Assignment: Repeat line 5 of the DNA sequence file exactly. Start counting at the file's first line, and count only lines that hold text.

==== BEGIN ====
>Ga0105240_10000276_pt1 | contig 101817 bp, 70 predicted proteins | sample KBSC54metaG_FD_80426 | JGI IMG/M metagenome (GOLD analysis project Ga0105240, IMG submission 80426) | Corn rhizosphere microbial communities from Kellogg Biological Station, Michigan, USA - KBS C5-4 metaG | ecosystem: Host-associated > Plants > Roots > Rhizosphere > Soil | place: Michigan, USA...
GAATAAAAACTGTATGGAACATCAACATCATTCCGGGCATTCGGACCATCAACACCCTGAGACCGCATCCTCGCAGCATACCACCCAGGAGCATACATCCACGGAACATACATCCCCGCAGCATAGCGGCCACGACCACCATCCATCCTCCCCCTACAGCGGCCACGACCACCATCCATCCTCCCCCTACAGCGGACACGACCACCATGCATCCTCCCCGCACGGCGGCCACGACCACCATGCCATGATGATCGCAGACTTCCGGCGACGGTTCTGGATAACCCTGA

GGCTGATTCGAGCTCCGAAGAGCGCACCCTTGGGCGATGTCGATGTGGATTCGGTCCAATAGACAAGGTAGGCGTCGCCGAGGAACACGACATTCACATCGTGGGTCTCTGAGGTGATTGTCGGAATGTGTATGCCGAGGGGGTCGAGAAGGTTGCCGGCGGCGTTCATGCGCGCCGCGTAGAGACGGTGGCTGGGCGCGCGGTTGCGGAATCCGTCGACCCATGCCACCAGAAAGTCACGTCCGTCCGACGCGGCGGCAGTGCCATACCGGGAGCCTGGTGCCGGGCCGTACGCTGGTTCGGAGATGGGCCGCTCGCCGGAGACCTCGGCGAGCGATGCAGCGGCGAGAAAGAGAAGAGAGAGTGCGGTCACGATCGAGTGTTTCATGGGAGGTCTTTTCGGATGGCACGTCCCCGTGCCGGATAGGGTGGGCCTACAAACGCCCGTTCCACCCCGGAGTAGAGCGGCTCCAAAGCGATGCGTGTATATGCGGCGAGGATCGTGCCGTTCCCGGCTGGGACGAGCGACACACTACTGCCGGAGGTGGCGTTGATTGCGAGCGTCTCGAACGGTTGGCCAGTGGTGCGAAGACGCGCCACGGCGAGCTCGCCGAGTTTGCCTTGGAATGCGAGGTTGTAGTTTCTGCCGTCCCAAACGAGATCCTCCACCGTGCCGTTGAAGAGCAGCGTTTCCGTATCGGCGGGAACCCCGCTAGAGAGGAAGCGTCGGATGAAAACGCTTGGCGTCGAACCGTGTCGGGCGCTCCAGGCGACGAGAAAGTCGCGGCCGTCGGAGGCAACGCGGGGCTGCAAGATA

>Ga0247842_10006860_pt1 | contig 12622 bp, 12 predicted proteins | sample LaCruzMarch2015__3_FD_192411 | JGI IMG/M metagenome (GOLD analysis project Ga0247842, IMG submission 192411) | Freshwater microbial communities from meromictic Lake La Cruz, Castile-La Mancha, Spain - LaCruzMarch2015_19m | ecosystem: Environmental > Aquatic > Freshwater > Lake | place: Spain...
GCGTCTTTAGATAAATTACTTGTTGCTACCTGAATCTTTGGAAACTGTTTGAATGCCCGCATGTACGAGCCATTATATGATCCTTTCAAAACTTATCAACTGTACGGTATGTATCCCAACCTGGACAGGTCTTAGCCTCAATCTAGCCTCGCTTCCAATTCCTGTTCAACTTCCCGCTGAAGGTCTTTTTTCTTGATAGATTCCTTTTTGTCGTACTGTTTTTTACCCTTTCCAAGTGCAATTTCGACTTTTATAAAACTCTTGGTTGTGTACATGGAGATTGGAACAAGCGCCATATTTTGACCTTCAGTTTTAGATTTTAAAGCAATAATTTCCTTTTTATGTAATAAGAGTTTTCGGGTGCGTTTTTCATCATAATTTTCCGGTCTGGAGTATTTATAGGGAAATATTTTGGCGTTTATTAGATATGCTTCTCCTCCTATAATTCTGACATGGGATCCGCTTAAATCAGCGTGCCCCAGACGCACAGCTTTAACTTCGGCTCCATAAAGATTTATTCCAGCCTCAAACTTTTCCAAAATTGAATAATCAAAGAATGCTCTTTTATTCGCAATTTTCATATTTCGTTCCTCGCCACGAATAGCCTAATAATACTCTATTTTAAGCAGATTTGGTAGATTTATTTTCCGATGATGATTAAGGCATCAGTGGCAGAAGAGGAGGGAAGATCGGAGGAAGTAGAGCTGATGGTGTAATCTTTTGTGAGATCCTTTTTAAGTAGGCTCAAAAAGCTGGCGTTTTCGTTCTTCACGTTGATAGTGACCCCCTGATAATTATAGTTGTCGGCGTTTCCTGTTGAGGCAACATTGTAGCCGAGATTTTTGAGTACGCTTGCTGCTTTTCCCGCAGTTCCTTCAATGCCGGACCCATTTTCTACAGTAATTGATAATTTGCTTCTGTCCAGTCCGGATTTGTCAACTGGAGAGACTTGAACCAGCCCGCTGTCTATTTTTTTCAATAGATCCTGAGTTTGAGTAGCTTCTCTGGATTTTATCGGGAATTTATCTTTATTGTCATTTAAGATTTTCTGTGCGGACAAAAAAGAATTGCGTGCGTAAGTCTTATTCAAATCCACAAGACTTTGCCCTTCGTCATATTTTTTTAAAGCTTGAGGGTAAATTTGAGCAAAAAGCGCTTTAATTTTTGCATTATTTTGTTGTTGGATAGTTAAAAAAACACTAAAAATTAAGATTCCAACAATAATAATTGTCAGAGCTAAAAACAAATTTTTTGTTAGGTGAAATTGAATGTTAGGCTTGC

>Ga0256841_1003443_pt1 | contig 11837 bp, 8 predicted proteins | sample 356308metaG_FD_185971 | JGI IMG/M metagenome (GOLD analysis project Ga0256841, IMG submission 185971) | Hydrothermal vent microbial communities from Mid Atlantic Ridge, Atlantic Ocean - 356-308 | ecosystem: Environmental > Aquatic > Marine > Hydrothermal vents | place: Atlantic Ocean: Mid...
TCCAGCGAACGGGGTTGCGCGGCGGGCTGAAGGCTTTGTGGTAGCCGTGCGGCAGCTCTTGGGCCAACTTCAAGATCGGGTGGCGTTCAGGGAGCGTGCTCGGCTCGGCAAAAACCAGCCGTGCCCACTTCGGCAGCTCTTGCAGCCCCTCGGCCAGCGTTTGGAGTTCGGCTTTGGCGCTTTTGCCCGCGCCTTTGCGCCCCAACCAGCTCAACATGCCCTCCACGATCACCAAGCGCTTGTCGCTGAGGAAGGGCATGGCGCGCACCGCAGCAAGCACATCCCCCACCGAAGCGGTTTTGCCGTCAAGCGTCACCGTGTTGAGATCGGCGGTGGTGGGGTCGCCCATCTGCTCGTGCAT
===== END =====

GCGTCTTTAGATAAATTACTTGTTGCTACCTGAATCTTTGGAAACTGTTTGAATGCCCGCATGTACGAGCCATTATATGATCCTTTCAAAACTTATCAACTGTACGGTATGTATCCCAACCTGGACAGGTCTTAGCCTCAATCTAGCCTCGCTTCCAATTCCTGTTCAACTTCCCGCTGAAGGTCTTTTTTCTTGATAGATTCCTTTTTGTCGTACTGTTTTTTACCCTTTCCAAGTGCAATTTCGACTTTTATAAAACTCTTGGTTGTGTACATGGAGATTGGAACAAGCGCCATATTTTGACCTTCAGTTTTAGATTTTAAAGCAATAATTTCCTTTTTATGTAATAAGAGTTTTCGGGTGCGTTTTTCATCATAATTTTCCGGTCTGGAGTATTTATAGGGAAATATTTTGGCGTTTATTAGATATGCTTCTCCTCCTATAATTCTGACATGGGATCCGCTTAAATCAGCGTGCCCCAGACGCACAGCTTTAACTTCGGCTCCATAAAGATTTATTCCAGCCTCAAACTTTTCCAAAATTGAATAATCAAAGAATGCTCTTTTATTCGCAATTTTCATATTTCGTTCCTCGCCACGAATAGCCTAATAATACTCTATTTTAAGCAGATTTGGTAGATTTATTTTCCGATGATGATTAAGGCATCAGTGGCAGAAGAGGAGGGAAGATCGGAGGAAGTAGAGCTGATGGTGTAATCTTTTGTGAGATCCTTTTTAAGTAGGCTCAAAAAGCTGGCGTTTTCGTTCTTCACGTTGATAGTGACCCCCTGATAATTATAGTTGTCGGCGTTTCCTGTTGAGGCAACATTGTAGCCGAGATTTTTGAGTACGCTTGCTGCTTTTCCCGCAGTTCCTTCAATGCCGGACCCATTTTCTACAGTAATTGATAATTTGCTTCTGTCCAGTCCGGATTTGTCAACTGGAGAGACTTGAACCAGCCCGCTGTCTATTTTTTTCAATAGATCCTGAGTTTGAGTAGCTTCTCTGGATTTTATCGGGAATTTATCTTTATTGTCATTTAAGATTTTCTGTGCGGACAAAAAAGAATTGCGTGCGTAAGTCTTATTCAAATCCACAAGACTTTGCCCTTCGTCATATTTTTTTAAAGCTTGAGGGTAAATTTGAGCAAAAAGCGCTTTAATTTTTGCATTATTTTGTTGTTGGATAGTTAAAAAAACACTAAAAATTAAGATTCCAACAATAATAATTGTCAGAGCTAAAAACAAATTTTTTGTTAGGTGAAATTGAATGTTAGGCTTGC